While AMD Ryzen 2000 CPUs have rolled out into the market last month but, AMD confirmed before the release of 2nd Gen Ryzen products that it is working on Zen 5 and now it seems that the AMD Zen 5 will be based on 3 nm process instead on 5 nm as GlobalFoundries plans to skip the latter one altogether.
Speaking with EETimes, CEO of GlobalFoundries Tom Caulfield talked about the future of the company and also touched the subject of leaning towards the 3 nm process instead of 5 nm for AMD Zen 5 architecture.
According to Caulfield, he doesn’t think that 5 nm is going to be enough for the company to invest in it and 3 nm process will be required to get “full performance”. However, he didn’t confirm that the company will indeed skip the 5 nm in favor of 3 nm process.
I don’t know if 5 nm is enough to make a fabless company invest … they need something as defined as 3 nm to get full performance, but we’re still looking at what is the right investment for the next node.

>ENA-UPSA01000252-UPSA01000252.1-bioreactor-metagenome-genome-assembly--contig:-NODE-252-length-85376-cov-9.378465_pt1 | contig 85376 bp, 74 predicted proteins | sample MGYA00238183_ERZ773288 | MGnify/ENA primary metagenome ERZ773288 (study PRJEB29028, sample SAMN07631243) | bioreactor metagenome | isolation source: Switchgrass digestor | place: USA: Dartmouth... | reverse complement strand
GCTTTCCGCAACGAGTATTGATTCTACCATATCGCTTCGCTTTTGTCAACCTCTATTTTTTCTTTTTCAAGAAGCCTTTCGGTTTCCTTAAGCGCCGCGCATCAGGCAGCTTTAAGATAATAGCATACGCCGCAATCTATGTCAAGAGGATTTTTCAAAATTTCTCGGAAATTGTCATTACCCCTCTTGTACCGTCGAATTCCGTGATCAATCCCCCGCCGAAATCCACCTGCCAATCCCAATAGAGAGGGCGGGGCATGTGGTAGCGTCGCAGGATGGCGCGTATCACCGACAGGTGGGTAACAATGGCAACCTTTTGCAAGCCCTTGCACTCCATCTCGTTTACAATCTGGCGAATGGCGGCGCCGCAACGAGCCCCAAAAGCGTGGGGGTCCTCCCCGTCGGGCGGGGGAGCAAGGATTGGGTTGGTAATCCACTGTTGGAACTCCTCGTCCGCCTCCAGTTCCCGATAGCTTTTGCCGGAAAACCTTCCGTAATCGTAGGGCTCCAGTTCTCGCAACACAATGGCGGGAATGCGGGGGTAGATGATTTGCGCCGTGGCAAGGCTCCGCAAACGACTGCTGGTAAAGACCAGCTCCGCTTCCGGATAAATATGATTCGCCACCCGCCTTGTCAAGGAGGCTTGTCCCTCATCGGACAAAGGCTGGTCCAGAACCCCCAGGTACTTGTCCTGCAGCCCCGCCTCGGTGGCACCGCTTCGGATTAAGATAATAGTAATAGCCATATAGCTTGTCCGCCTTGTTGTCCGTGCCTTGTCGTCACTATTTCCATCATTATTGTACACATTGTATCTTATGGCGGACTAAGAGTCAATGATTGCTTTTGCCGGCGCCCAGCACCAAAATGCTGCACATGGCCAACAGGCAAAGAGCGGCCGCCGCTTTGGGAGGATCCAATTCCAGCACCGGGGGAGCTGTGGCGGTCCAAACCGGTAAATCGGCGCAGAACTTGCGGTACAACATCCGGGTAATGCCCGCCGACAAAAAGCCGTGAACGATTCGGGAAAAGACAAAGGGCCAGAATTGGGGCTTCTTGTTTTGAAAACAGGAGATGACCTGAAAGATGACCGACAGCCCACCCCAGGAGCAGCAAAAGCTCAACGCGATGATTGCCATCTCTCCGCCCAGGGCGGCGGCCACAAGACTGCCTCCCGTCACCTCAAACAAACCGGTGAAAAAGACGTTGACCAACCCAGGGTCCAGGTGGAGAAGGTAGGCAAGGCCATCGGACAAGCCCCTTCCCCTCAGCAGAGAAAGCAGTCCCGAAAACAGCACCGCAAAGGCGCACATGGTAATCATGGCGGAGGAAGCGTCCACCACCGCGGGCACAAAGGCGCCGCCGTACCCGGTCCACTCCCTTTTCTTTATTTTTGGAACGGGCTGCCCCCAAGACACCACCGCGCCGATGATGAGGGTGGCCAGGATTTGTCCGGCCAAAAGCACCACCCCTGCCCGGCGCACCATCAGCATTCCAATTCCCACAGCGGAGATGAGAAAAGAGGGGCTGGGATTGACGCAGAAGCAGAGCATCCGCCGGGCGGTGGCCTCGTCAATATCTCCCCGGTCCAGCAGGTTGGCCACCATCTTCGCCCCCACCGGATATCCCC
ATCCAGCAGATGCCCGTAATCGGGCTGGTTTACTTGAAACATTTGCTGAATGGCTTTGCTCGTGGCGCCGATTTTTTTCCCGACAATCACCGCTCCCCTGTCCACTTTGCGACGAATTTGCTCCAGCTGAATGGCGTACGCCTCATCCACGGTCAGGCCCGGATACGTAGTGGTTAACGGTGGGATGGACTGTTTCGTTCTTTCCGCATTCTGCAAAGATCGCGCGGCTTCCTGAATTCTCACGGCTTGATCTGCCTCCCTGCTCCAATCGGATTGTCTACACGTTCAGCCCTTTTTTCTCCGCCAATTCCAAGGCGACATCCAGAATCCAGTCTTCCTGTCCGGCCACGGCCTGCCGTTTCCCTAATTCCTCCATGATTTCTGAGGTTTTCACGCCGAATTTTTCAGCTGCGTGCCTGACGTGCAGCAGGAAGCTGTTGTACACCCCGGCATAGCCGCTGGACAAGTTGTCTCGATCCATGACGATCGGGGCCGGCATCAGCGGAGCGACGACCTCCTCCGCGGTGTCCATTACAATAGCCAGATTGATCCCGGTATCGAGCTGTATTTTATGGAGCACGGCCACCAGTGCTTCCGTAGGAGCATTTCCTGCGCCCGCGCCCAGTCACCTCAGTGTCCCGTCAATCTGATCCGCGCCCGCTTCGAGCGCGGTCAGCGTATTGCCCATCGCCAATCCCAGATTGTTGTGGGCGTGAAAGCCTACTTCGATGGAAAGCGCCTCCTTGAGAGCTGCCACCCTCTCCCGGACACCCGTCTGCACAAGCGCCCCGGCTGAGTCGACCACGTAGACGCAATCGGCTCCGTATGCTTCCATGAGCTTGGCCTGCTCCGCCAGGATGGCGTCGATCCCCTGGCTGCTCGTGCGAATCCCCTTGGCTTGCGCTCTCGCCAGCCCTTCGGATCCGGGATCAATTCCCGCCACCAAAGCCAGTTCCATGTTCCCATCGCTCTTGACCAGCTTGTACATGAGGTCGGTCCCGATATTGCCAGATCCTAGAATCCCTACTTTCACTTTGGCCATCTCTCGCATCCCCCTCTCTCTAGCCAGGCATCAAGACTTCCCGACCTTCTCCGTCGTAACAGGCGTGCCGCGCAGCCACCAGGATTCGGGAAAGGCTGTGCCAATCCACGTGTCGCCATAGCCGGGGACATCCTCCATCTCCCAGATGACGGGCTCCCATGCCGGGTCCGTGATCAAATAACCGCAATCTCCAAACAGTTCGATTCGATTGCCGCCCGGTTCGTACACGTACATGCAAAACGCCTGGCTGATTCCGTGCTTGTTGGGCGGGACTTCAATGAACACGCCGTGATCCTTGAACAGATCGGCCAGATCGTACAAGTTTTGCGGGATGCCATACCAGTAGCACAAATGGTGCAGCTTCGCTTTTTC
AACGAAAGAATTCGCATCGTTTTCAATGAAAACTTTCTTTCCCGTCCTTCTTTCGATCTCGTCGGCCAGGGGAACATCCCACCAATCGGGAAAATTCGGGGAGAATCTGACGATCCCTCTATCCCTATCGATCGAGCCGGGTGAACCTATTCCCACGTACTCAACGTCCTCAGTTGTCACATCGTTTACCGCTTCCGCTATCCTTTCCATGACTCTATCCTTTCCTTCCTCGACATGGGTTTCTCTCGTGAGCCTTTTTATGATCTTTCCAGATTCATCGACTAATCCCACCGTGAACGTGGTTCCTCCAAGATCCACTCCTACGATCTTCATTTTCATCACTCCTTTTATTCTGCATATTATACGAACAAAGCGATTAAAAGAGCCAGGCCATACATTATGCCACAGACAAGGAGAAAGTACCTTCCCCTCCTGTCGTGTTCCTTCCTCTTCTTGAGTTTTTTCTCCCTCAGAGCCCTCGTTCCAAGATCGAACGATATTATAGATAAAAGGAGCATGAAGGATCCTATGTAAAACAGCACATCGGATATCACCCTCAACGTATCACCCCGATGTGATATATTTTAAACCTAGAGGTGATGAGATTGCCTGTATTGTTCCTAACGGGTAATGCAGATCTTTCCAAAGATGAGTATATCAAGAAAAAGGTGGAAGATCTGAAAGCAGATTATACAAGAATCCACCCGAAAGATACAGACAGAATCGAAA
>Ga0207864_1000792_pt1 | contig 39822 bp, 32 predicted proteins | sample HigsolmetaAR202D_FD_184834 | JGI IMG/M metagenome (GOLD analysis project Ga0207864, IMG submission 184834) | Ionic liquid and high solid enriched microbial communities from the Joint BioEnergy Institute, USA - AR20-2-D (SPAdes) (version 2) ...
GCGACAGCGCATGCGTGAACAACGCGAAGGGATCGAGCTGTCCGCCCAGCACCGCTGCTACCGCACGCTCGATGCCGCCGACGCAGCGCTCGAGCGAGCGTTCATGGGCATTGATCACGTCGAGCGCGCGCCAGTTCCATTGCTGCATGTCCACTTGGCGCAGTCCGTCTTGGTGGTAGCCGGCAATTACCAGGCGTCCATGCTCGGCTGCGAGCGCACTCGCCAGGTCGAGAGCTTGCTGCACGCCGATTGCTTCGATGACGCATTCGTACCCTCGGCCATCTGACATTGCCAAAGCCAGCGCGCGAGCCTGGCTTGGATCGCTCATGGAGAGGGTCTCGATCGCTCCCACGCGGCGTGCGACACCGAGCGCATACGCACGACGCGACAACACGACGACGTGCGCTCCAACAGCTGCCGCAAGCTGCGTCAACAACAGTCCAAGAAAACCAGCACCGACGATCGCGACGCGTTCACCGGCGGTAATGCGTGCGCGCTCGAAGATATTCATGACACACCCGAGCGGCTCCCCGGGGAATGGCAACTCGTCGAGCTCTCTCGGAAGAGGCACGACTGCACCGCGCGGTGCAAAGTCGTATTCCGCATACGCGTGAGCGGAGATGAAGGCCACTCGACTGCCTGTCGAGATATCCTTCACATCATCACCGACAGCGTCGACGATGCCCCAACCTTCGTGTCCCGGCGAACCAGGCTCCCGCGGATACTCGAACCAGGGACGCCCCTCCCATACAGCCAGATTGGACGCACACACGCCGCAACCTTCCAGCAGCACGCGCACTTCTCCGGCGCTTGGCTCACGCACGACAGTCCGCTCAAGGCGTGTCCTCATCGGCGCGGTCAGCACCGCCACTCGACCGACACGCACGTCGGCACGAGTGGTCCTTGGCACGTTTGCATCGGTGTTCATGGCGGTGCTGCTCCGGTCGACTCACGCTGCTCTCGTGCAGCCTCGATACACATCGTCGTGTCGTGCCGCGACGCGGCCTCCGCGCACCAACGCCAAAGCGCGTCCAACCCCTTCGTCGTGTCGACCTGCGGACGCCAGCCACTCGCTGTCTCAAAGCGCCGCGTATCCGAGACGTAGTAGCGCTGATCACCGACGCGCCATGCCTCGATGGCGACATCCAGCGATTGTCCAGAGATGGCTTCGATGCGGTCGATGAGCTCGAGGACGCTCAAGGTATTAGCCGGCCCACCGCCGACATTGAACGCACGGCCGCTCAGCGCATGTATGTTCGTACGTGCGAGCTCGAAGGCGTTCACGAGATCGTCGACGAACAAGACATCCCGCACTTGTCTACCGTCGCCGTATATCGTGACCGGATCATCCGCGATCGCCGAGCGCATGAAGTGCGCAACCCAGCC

Speaking of AMD, the company has also announced Ryzen Pro Enterprise APUs for desktop and mobile platforms.
These AMD Ryzen Pro include features that are targeted towards business customers such as AMD GuardMI Technology with on-chip DRAM memory encryption, secure boot, fTPM/TPM 2.0 and “enterprise-grade” reliability. The APUs announced for the Ryzen Pro series are Ryzen Pro 2700U, 2500U, 2300U, 2400G, 2400GE, Pro 2200G and Pro 2200GE.
Also, the very first AMD Ryzen powered Lenovo Thinkpads have been listed. The listing didn’t reveal any extensive specs for these AMD Ryzen powered Lenovo Thinkpads but the listing reveals that these will feature AMD Ryzen CPUs up to AMD Ryzen 7 Pro 2700U.
Do you think that skipping the 5 nm in favor of 3 nm for AMD Zen 5 will be the wise decision? Let us know in the comments.